Nick Menza interview
When Megadeth needed a drummer in 1989, Nick Menza was asked by Dave Mustaine to join the band. Menza first played live with Megadeth on May 12, 1988 in Bradford, England. His prior experience and personal relationship led to the invitation to join Megadeth for the 1990, multi-platinum recording Rust in Peace. and for the next ten years Menza became associated with the band’s classic and most profitable era. 1990’s Rust In Peace, 1992’s Countdown to Extinction, 1994’s Youthanasia, and 1997’s Cryptic Writings. What would become Megadeth’s most commercially successful effort, Countdown to Extinction. The album was the first to feature writing contributions from each band member, and was named by drummer Nick Menza. Currently Nick Menza is working on a his new band Atomic Disintegrator, a collaboration with Polish guitarist Widek (Maciej Dawidek) featuring Symphony X bassist Mike LePond and Threat Signal frontman Jon Howard.
Metalholic and Metal Wani recently had a chat with Nick Menza as he discusses his new band Atomic Disintegrator, Metal All Stars Tour, classic Rust In Peace lineup, his autobiography Mega-Life, his view on Megadeth’s music, and his recent incident with Dave Mustaine at NAMM and much more.
Talking about Atomic Disintegrator: You have written all the music yourself, and since this has got something to do with the cartoon, what’s the message you are going to provide through these particular shows you’re doing?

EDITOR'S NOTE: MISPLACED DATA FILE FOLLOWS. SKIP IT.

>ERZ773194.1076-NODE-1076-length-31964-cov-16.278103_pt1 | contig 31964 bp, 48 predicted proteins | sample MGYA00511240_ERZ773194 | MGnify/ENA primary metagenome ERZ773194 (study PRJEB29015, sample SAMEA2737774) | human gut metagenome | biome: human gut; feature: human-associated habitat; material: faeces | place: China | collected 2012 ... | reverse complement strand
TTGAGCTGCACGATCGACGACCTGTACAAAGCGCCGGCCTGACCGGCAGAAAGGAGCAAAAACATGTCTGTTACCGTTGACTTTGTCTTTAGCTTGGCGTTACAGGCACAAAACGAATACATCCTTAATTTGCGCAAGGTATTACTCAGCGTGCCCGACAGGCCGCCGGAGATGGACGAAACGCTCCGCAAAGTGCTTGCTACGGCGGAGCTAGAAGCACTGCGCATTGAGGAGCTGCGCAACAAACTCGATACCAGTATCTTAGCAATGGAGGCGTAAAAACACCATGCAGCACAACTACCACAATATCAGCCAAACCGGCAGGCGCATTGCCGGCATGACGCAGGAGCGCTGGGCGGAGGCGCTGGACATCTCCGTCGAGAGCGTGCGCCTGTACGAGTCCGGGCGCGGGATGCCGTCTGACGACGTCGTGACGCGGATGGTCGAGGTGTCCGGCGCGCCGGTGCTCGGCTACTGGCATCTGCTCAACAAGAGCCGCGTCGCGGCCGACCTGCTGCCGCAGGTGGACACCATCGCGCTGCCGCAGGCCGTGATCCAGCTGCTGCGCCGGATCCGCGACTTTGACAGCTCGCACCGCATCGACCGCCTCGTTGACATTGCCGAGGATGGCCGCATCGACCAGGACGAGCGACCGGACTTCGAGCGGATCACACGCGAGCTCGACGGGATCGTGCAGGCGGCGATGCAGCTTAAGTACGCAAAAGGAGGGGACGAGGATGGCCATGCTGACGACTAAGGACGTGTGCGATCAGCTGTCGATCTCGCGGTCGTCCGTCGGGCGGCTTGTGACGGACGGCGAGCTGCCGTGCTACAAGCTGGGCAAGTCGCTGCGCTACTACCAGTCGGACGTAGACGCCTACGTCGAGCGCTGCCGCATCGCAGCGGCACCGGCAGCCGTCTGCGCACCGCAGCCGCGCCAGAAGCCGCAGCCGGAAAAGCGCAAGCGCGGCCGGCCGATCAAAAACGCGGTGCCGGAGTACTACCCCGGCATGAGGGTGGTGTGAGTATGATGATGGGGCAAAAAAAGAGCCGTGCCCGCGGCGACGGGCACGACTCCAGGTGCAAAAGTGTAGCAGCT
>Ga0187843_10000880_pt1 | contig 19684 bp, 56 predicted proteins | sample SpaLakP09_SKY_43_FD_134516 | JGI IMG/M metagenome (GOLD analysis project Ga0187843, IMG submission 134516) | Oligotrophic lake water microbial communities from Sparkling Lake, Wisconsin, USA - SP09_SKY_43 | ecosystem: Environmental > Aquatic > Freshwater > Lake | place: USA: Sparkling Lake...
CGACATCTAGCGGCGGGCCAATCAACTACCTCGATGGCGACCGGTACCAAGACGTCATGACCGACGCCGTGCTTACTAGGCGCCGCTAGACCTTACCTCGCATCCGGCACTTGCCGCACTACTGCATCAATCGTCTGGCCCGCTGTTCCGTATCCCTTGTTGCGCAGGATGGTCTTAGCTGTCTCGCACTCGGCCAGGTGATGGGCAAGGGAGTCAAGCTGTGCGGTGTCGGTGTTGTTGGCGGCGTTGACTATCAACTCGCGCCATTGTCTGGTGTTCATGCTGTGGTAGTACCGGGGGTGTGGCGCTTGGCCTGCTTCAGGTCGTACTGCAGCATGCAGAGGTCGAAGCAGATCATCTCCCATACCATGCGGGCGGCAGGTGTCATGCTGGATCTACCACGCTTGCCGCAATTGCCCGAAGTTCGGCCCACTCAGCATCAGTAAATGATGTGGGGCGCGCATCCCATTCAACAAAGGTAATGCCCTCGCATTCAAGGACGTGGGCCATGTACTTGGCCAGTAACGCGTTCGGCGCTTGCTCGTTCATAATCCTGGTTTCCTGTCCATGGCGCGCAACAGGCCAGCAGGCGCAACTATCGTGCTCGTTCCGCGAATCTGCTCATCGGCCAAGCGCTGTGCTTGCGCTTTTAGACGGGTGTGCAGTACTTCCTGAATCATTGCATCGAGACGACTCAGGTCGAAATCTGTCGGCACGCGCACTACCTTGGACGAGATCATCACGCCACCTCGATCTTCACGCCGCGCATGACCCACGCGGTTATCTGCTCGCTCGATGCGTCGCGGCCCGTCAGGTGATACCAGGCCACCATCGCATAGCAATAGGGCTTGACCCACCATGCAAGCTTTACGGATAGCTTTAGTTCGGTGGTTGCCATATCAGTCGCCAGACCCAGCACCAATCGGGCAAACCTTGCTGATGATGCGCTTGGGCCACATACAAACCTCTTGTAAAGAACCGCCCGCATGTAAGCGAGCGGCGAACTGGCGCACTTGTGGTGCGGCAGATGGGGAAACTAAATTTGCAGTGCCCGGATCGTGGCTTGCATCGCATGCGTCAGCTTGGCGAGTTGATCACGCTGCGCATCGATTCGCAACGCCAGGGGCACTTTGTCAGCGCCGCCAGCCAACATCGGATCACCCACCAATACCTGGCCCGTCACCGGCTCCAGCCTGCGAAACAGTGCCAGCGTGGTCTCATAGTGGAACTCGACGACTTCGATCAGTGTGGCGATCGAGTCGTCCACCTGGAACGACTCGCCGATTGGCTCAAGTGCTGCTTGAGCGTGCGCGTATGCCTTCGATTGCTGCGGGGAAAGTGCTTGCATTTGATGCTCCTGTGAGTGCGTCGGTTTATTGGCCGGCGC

Well, at first I have to say that Atomic Disintegrator is a band that I’m trying to perform together and right now it’s just me. My initial idea was to have a cartoon behind it. I have this comic book character, the Atomic Disintegrator. I have two little boys: I have a 13-year-old and a 7-year-old, so (umm) they’re always fascinated with cartoons and they asked me to make a cartoon, called “The Atomic Disintegrator”. You’ve got a super hero, besides all these villains, you know, that kind of stuff. And I thought it would be cool to have a band, Atomic Disintegrator, and be able to write a song for each episode of the cartoon. And it took a lot of work, man, it’s hard doing that stuff by yourself, it’s crazy to think you’re gonna, like, just do everything and put out a cartoon (laughs) It’s insanity. It’s like “Dude, really, you’re gonna do that, all by yourself? OK, go for it.